India is the world’s largest democracy, and there are wide variations in wealth in the population of more than 1 billion. It is estimated that 42.5 % of Indians live below the poverty line and survive on less than $1.25 a day (World Bank 2005). After the introduction of the 1991 Structural Adjustment Programme, “the alleviation of poverty has been a major objective of planned development in India” (Nayyar 1996, p. 171). Strategies to create employment rely on two principal methods: supporting industries that require large numbers of employees, such as services, and encouraging industries that employ labour intensive technologies and products. In rural areas, government employment projects have included large public works programmes, e.g. infrastructure building and water conservation, and employment assurance schemes. The Integrated Rural Development Programme was designed to accelerate income generation and improve production and productivity in agriculture and non-agricultural industries. Despite these government interventions, the scale of demand for measures to alleviate poverty is vast and, as the Indian business model is to prioritise their social mission to help the country and its citizens above building shareholder value (Cappelli et al. 2010), it is not uncommon for corporations to support NGOs and invest in community development projects.
Our case study is located in the Okhamandal region of Saurashtra. The region is poor: more than 70 % of the rural population is dependent on agriculture; average per capita income is USD $1.59 (Government of Gujarat 2006); 56 % of the population is rural; and 73 % of employment is in agriculture. The region is drought prone with average annual rainfall of 8–10 inches, and households rely on the monsoon rain for their livelihood. Unemployment is high (61 % of men and 79 % of women are unemployed), and poverty is greatest in rural areas; the rural poor constitutes 64 % of the state’s poor (Hirway and Mahadevia 2004). In addition, high levels of gender discrimination constrain women’s access to education, girls are less likely than boys to complete primary school and there is resistance to sending girls to school.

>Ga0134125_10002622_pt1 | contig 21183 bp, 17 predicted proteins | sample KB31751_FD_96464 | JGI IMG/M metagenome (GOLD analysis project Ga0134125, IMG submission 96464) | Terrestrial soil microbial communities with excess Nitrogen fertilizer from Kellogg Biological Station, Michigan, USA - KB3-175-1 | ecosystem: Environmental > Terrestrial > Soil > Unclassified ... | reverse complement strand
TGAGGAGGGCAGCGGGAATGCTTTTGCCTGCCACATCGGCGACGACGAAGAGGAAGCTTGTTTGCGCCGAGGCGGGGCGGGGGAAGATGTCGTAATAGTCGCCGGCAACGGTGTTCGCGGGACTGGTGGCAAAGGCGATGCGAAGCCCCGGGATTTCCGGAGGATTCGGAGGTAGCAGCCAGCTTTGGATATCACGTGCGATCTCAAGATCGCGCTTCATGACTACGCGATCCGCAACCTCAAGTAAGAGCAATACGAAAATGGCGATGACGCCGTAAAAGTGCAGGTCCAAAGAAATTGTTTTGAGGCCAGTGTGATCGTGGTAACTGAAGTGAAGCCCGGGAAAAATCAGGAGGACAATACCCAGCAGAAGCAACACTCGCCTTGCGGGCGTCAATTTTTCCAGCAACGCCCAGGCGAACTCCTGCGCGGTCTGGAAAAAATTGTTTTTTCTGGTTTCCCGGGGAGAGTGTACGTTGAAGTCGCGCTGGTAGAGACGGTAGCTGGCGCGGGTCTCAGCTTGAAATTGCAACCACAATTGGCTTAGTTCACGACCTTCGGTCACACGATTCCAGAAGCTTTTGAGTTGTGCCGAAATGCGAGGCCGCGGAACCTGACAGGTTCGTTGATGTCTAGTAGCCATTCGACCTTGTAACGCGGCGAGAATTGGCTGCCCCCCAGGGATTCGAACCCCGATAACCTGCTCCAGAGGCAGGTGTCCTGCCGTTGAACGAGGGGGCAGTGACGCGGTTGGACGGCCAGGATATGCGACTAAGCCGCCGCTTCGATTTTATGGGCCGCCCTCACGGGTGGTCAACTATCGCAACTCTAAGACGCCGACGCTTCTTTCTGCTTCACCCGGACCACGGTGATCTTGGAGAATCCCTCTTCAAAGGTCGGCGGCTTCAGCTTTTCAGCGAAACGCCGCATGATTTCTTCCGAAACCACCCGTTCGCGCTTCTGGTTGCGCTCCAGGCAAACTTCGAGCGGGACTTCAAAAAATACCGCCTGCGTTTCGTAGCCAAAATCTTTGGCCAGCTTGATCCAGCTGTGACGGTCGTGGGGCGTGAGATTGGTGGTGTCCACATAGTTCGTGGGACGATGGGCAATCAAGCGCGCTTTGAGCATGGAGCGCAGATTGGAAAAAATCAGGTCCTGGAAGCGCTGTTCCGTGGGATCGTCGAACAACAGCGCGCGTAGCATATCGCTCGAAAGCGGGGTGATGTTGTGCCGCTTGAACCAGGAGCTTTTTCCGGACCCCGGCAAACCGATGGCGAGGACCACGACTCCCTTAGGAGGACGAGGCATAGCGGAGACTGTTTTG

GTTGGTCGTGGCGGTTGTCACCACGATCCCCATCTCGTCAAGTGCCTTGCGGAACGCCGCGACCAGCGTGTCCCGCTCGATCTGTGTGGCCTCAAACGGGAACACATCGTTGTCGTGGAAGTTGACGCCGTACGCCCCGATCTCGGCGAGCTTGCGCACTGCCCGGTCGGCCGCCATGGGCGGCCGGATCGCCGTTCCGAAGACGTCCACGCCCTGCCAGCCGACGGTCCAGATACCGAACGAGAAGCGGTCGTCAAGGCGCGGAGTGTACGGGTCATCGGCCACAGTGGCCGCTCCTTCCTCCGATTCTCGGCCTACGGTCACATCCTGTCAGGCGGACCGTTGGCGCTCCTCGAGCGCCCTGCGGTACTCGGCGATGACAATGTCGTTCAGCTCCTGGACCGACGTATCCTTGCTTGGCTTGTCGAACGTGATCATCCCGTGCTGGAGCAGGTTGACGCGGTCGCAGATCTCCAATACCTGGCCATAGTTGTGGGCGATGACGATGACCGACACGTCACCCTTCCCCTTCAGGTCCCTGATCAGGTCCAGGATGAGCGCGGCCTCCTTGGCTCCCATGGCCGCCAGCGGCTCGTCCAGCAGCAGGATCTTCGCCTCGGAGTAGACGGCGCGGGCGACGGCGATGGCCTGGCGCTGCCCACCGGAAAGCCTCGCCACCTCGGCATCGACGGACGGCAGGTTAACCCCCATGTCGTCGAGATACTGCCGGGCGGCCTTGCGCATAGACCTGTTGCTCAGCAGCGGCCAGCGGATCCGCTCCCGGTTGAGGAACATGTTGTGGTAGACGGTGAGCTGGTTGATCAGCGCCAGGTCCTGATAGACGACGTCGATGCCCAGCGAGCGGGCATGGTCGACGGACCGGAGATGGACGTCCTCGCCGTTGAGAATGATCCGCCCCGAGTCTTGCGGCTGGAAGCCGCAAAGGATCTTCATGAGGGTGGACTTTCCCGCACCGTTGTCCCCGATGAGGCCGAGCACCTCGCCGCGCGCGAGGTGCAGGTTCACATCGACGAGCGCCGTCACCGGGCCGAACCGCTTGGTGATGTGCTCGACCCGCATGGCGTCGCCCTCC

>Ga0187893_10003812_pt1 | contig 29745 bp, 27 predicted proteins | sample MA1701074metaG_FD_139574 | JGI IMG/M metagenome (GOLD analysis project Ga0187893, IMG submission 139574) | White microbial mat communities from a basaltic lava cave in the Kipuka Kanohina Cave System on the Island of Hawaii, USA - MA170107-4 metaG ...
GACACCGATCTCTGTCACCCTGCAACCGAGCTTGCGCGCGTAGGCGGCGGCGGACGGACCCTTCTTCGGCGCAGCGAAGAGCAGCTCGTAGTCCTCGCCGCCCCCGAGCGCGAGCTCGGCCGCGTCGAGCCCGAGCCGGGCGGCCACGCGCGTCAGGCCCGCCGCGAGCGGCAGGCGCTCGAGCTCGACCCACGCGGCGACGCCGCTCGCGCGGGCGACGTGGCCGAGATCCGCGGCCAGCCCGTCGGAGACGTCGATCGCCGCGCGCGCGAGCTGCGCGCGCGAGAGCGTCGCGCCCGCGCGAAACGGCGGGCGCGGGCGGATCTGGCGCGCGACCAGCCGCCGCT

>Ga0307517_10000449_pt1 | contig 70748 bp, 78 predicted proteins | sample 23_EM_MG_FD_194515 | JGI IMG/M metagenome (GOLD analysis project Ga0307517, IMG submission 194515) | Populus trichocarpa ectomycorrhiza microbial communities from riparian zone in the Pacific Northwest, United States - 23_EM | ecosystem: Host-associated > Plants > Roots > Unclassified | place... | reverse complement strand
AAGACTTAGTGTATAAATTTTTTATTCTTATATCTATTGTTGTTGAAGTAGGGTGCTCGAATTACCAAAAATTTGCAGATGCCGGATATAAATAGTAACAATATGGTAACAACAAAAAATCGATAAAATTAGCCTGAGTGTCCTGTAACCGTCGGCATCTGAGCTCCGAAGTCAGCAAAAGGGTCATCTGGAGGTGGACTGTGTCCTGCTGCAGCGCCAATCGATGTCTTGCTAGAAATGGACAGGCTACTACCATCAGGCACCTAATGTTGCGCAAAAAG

In 1980, an NGO was established by a corporation to encourage and support social and environmental development in the Rabari, Satvara, Ahir and Darbar tribal communities near its production base. The NGO employs the methodology of participatory rural appraisal (PRA) (Chambers 1994) in community development work. PRA is a practical set of tools and methods that have been designed to enable communities to express, enhance, share and analyse their knowledge of life and local conditions and then use this knowledge to find ways to take action to solve local problems (Chambers 1994). PRA-trained fieldworkers collect information by working closely with communities and in doing so ensure that local knowledge is the foundation of future development. Commencing with creating an inventory of local knowledge, fieldworkers and communities work collaboratively to generate solutions that are actionable in the local context. The process ensures that information and solutions are owned and shared by local people and has been used in many countries to deal with issues such as natural resource management, agriculture, health, nutrition, food security and programmes for the poor (Chambers 1994).